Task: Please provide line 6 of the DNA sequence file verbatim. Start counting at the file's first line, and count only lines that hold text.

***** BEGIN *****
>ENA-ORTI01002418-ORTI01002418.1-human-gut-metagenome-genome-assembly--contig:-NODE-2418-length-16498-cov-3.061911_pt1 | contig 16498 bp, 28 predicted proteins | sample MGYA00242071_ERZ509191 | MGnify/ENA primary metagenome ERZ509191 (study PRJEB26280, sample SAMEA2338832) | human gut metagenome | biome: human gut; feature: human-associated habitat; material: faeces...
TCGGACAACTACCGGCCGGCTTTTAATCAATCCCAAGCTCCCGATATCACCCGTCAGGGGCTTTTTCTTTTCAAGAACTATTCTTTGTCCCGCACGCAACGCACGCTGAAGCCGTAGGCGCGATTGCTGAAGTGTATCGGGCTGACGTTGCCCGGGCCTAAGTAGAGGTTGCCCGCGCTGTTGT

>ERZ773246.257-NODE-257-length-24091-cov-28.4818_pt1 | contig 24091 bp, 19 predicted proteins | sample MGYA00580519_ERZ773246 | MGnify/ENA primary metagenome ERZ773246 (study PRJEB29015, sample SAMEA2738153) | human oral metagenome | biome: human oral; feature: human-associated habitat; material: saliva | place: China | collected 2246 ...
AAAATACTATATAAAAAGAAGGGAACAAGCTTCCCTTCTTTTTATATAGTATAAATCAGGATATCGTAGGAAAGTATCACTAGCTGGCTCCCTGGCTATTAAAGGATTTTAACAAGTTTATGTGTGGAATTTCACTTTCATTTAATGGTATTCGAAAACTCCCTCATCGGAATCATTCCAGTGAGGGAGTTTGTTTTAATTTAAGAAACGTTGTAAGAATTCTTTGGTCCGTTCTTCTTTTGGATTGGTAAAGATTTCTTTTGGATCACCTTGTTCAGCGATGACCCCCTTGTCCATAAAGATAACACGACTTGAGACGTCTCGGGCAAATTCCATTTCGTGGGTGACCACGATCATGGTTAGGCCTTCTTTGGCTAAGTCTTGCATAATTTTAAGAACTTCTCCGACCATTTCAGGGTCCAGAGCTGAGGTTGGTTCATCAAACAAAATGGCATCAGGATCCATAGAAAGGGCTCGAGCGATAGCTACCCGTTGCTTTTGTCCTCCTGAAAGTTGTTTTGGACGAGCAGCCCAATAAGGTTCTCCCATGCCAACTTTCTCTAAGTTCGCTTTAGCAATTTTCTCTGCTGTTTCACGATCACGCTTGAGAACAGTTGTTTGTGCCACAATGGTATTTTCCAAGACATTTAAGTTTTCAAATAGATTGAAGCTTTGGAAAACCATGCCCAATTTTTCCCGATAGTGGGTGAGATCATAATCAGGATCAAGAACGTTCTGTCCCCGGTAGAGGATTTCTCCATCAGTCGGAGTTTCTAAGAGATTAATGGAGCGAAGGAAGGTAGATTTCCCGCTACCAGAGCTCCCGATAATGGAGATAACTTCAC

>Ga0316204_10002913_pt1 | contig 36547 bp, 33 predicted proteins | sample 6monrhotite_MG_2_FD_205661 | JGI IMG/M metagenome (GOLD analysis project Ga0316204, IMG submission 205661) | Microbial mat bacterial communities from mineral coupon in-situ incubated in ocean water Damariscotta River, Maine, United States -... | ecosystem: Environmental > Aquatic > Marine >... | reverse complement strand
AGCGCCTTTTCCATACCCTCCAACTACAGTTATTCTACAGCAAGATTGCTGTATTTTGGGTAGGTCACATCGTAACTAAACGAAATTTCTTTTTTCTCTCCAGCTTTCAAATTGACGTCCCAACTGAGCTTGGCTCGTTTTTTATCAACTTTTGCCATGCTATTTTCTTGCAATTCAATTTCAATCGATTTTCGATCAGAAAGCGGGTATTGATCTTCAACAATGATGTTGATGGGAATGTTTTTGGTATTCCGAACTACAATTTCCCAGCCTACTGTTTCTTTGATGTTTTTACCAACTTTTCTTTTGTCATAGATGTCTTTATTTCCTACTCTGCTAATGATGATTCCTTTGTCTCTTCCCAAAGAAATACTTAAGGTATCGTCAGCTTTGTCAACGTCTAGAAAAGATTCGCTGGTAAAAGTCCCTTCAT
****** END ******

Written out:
AGCGCCTTTTCCATACCCTCCAACTACAGTTATTCTACAGCAAGATTGCTGTATTTTGGGTAGGTCACATCGTAACTAAACGAAATTTCTTTTTTCTCTCCAGCTTTCAAATTGACGTCCCAACTGAGCTTGGCTCGTTTTTTATCAACTTTTGCCATGCTATTTTCTTGCAATTCAATTTCAATCGATTTTCGATCAGAAAGCGGGTATTGATCTTCAACAATGATGTTGATGGGAATGTTTTTGGTATTCCGAACTACAATTTCCCAGCCTACTGTTTCTTTGATGTTTTTACCAACTTTTCTTTTGTCATAGATGTCTTTATTTCCTACTCTGCTAATGATGATTCCTTTGTCTCTTCCCAAAGAAATACTTAAGGTATCGTCAGCTTTGTCAACGTCTAGAAAAGATTCGCTGGTAAAAGTCCCTTCAT